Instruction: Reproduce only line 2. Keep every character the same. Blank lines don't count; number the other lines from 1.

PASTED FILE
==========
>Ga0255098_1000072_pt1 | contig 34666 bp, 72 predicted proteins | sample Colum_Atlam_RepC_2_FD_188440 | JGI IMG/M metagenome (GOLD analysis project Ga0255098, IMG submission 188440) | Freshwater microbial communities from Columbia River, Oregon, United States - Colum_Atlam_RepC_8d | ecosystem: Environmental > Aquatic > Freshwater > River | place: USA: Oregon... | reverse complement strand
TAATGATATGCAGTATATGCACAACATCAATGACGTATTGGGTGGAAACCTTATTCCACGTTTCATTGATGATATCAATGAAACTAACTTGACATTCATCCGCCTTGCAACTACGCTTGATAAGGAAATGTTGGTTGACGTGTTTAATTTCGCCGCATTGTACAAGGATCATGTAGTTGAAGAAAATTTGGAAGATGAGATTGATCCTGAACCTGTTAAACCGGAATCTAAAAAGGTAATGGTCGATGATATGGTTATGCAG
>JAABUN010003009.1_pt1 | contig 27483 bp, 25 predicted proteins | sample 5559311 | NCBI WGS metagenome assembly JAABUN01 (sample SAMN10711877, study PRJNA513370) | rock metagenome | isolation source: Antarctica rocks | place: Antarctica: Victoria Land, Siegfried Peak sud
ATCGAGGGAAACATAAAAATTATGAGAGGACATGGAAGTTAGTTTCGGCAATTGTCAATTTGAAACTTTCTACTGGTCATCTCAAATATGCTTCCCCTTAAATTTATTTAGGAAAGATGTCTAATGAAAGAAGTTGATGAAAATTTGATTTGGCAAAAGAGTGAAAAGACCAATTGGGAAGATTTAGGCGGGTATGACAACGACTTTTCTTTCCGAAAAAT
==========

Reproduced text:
TAATGATATGCAGTATATGCACAACATCAATGACGTATTGGGTGGAAACCTTATTCCACGTTTCATTGATGATATCAATGAAACTAACTTGACATTCATCCGCCTTGCAACTACGCTTGATAAGGAAATGTTGGTTGACGTGTTTAATTTCGCCGCATTGTACAAGGATCATGTAGTTGAAGAAAATTTGGAAGATGAGATTGATCCTGAACCTGTTAAACCGGAATCTAAAAAGGTAATGGTCGATGATATGGTTATGCAG